I'm also guessing he's thrilled by the response to his leaving open the possibility of a name change. At a time when attendance is down and the team is being rebuilt, he has found out how deeply people in Houston care about their baseball team.
In announcing a series of sweeping changes -- from lowering ticket prices to allowing fans to bring food and drink into Minute Maid Park -- Crane said there could be changes to team colors, uniforms and logo.
When someone asked if the name Astros could be changed, he said he was willing to consider it.
"We're going to study the information from the fans and from all sorts of marketing people," he said. "I'm not saying we're going to change. We haven't made a decision yet."
Let's say right up front: Crane is handling all of this brilliantly. He has been meeting with groups of fans over the past few months to hear what they like and don't like about the franchise.
When they told him they didn't like not being able to bring food and drink into the ballpark, he changed the rule. When he heard that tickets were too expensive, he lowered prices.
If an owner has just one chance to make a good first impression, Crane is making an excellent one.
Now, about that name change. Based on conversations with club officials, Crane is already finding out that changing it would tamper with something the good people of Houston hold near and dear to their hearts. They're not just the Astros. They're our Astros.
Crane has owned dozens of companies and hired thousands of employees and been successful in a way most of us can't begin to comprehend success. Still, owning a Major League Baseball team is a completely different kind of endeavor.
Fans see him not as an owner, but as a caretaker. That's because they believe they own the team. They second-guess the manager, debate the trades and evaluate the prospects. When the Astros are playing well, the mood of the entire city seems to brighten.
In places like Boston and New York and Philadelphia, they may look at a team like the Astros and not think much of its history or tradition. After all, the franchise was born a mere 50 years ago.
Another thing they may not understand is that Houston is a great baseball city. In a season in which the Astros lost 106 games, they still drew more than two million fans to Minute Maid Park.
That's a significant decline from the glory days, but it shows that interest in the team is still very, very high. In nine of the past 12 seasons, the Astros have drawn at least 2.5 million fans. They've drawn more than three million fans four times.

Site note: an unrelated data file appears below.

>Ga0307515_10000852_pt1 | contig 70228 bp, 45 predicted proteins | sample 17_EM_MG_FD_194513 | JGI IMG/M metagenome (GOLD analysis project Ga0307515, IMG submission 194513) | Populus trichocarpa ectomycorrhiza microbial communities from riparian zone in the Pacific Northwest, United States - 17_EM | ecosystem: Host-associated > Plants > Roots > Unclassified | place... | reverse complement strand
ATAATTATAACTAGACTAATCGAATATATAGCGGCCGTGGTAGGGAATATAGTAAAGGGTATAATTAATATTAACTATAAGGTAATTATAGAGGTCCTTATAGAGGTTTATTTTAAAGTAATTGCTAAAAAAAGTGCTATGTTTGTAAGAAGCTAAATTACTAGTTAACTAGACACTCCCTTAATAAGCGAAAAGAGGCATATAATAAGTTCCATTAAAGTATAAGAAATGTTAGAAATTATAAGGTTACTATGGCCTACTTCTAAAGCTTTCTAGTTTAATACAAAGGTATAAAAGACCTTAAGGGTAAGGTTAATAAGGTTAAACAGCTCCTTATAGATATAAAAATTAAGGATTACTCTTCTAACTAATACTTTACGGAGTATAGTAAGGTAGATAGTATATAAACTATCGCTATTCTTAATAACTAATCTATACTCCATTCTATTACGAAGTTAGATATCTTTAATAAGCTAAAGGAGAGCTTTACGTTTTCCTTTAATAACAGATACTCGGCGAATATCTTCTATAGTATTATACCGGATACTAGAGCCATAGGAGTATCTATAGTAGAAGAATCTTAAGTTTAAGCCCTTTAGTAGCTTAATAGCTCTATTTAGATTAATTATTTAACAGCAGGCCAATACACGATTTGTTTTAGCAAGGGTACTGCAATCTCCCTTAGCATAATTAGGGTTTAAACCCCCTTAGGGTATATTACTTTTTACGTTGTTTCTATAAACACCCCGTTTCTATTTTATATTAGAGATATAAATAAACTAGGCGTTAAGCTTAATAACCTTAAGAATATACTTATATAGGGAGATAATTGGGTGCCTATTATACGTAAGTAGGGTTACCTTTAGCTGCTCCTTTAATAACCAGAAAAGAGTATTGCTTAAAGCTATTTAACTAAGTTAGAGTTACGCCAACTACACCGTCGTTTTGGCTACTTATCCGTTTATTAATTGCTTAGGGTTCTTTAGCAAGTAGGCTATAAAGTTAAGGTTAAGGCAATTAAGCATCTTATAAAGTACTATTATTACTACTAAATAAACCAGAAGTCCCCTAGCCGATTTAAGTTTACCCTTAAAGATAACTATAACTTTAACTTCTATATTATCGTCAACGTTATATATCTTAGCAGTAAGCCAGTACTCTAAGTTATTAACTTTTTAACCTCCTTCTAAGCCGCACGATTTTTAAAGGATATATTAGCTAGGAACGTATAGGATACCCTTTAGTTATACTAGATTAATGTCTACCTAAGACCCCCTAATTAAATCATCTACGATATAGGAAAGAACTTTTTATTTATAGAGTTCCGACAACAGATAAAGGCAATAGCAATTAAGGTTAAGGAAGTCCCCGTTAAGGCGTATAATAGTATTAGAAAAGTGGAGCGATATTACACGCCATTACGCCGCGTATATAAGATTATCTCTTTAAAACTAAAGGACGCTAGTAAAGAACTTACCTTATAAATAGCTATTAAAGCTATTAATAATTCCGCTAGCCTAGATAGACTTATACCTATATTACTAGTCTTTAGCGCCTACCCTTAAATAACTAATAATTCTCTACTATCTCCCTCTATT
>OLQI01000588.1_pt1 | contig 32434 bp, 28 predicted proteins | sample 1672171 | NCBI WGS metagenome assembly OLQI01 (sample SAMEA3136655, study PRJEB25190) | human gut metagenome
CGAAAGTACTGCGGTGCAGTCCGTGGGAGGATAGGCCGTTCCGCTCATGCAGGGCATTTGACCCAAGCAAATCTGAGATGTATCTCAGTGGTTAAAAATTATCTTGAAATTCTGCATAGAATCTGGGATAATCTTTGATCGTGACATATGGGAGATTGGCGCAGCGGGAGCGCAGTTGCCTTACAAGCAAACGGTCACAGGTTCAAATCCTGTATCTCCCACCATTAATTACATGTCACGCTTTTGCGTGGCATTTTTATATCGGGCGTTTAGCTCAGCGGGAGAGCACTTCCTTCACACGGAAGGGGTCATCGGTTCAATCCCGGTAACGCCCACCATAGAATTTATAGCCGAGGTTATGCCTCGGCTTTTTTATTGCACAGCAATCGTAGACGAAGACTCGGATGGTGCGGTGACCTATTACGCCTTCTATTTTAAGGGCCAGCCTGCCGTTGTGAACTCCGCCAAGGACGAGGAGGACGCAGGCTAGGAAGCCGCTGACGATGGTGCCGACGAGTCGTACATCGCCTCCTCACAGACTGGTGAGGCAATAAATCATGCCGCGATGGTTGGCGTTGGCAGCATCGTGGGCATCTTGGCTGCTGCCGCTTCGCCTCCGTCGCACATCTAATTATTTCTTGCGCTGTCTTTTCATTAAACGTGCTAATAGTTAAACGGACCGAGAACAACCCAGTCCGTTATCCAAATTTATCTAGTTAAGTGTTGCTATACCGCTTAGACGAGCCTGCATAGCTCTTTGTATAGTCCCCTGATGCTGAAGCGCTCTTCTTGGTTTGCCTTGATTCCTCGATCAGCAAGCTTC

There are generations of fans who still have certain moments etched into their hearts. For instance, the Game 6 loss to the Mets in the 1986 National League Championship Series. Or the Albert Pujols home run in Game 5 of the 2005 NLCS.
There's nothing like those times when a professional sports team holds a city in the palm of its hand. That's how it has been for the Astros at times, especially in 2004 and '05, when they started slowly and sprinted to the finish line, clinching playoff berths on the final day of the season both times.
Tickets were in such demand at times that the club had to hire temporary help to answer the phones. And when the Astros won the NL pennant that night in St. Louis in 2005, fans rushed out of their homes to line up outside local sporting goods stores to get a T-shirt proclaiming "National League Champions."
No, the Astros don't have the history of the Tigers or Reds. But in 50 years, they've come to connect generations every bit as much as the Yankees or Red Sox or any other team.
To these people, the Astros are woven into the fabric of their lives. Countless Houstonians remember their first trip to the Astrodome -- still the best of all the domed stadiums.
They were the Colt .45s during the three seasons the Astrodome was being constructed. This will be their 48th season as the Astros.
It's a perfect name. It's unique, short, catchy -- brilliant. Its roots are in Houston's ties to the space program and all that implies. Houstonians take enormous pride that their city has been a world leader in energy, medicine and space exploration.
Even now, at a time when the Astrodome has been allowed to decay to the point where it is almost beyond repair, no local politician can bring himself to say, "Tear it down."
That's because it's symbolic of a time when Houston's greatness was defined by its spirit, by large dreams and large deeds. To millions, that first moment of seeing the Astrodome rising up shiny and magnificent will live forever.
It stands there still, a reminder of a special time, one of the things that make Houston special. That's how fans feel about the name Astros. It's not exactly whether they love it or not. It's part of who they are and evokes countless memories. It should not be tampered with.
Richard Justice is a columnist for MLB.com. Read his blog, Justice4U. This story was not subject to the approval of Major League Baseball or its clubs.